Once you are done assigning resources your users should be able to use modems, printers and drives on other peer machines that they have access to when they log on. If something doesn't work, make sure it works on the machine on which it's physically located then make sure you have assigned access to that machine. Otherwise check out the news groups or "Warp Start" for some more help. Remember you can always go back and change the settings around until they work best in your environment.

It's also easy to share resources on the fly. Simply right-click on the object for that resource and select "Share". From there you can start sharing, stop sharing, configure sharing, control access, or apply access permissions. So if you decided to share something across your peer but only for a short time, you can use the desktop menus to control it. This also allows you to stop sharing a resource if, for example, you need to use a different CD-ROM and don't want anyone getting access to it.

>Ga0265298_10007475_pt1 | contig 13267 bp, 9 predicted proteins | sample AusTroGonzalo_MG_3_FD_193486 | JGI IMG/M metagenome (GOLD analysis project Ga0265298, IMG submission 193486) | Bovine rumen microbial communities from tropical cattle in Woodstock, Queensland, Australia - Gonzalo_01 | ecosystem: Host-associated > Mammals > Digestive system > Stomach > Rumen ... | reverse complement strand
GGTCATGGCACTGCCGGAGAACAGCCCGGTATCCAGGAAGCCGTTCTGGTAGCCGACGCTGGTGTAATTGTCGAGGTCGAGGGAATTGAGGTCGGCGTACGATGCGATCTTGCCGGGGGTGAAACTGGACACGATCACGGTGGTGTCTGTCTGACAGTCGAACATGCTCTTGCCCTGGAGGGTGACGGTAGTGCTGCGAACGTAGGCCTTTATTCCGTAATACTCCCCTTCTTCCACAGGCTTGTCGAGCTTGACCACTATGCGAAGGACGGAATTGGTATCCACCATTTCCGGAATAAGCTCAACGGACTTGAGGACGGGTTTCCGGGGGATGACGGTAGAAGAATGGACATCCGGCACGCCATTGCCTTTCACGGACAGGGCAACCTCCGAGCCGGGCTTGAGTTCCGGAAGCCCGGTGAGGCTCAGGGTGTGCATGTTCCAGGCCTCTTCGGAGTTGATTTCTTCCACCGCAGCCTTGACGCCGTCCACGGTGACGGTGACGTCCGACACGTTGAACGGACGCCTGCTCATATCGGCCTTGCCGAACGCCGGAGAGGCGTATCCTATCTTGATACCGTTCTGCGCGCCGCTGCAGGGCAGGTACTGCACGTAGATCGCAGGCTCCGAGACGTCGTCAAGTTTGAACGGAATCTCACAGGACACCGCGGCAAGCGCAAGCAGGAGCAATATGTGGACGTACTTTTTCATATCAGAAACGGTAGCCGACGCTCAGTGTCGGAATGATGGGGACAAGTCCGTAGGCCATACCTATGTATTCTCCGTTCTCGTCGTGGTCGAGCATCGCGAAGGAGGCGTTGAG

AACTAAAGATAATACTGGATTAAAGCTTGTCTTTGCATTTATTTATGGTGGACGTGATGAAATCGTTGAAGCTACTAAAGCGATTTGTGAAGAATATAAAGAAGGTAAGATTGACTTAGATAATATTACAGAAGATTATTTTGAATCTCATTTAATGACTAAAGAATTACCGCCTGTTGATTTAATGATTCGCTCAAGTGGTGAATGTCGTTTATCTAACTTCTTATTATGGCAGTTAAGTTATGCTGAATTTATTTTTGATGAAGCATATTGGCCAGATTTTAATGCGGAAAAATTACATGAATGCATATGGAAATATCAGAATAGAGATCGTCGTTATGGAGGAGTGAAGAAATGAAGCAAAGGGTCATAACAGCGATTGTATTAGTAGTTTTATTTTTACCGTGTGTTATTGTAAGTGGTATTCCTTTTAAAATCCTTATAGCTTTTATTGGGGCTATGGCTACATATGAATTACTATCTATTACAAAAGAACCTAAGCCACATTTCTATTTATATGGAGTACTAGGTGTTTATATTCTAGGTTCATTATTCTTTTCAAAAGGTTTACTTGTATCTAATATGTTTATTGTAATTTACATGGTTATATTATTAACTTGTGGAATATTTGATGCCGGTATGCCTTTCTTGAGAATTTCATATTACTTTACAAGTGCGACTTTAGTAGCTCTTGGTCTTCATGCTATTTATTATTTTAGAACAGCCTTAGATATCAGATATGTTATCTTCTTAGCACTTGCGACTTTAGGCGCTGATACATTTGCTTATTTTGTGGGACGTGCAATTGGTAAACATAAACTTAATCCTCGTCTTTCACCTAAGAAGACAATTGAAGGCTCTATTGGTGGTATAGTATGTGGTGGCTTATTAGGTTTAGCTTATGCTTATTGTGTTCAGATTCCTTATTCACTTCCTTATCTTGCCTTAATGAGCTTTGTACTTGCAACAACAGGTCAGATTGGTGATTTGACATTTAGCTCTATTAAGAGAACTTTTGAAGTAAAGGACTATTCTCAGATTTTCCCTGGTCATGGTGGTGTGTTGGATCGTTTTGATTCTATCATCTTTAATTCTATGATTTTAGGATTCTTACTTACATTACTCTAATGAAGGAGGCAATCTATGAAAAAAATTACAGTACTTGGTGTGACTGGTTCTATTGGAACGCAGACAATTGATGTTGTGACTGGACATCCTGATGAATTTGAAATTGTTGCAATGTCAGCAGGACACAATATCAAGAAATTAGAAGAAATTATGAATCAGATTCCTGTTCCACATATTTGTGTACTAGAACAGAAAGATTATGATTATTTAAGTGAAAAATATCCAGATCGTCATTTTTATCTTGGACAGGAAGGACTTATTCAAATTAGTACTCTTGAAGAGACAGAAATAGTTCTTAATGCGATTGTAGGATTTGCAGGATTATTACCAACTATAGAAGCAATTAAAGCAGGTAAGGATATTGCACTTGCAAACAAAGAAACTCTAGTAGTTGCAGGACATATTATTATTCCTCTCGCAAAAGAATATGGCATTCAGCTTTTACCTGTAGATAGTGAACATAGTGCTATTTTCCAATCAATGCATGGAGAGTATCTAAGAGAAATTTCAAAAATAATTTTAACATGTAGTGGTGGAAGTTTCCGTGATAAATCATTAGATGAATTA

Hopefully this helps you set up a Warped TAN. If you have any other topics related to this, or for that matter, any topic, drop me a note.

Until next time, remember that if the US NAVY can run OS/2 Warp it should have no problem keeping your business afloat. Definitions

A collection of computers and their resources.
Tiny Area Network
A computer on that can share its resources as well as share resources on other computers.
Network Interface Card
User Profile Management

Collin W. Summers is president of CSSolutions Inc., a small computer consulting firm in central Illinois, specializing in OS/2 and related products. Currently he spends much of his time doing technical support/marketing for IBM. He also contributes to OS/2 Warp Monthly.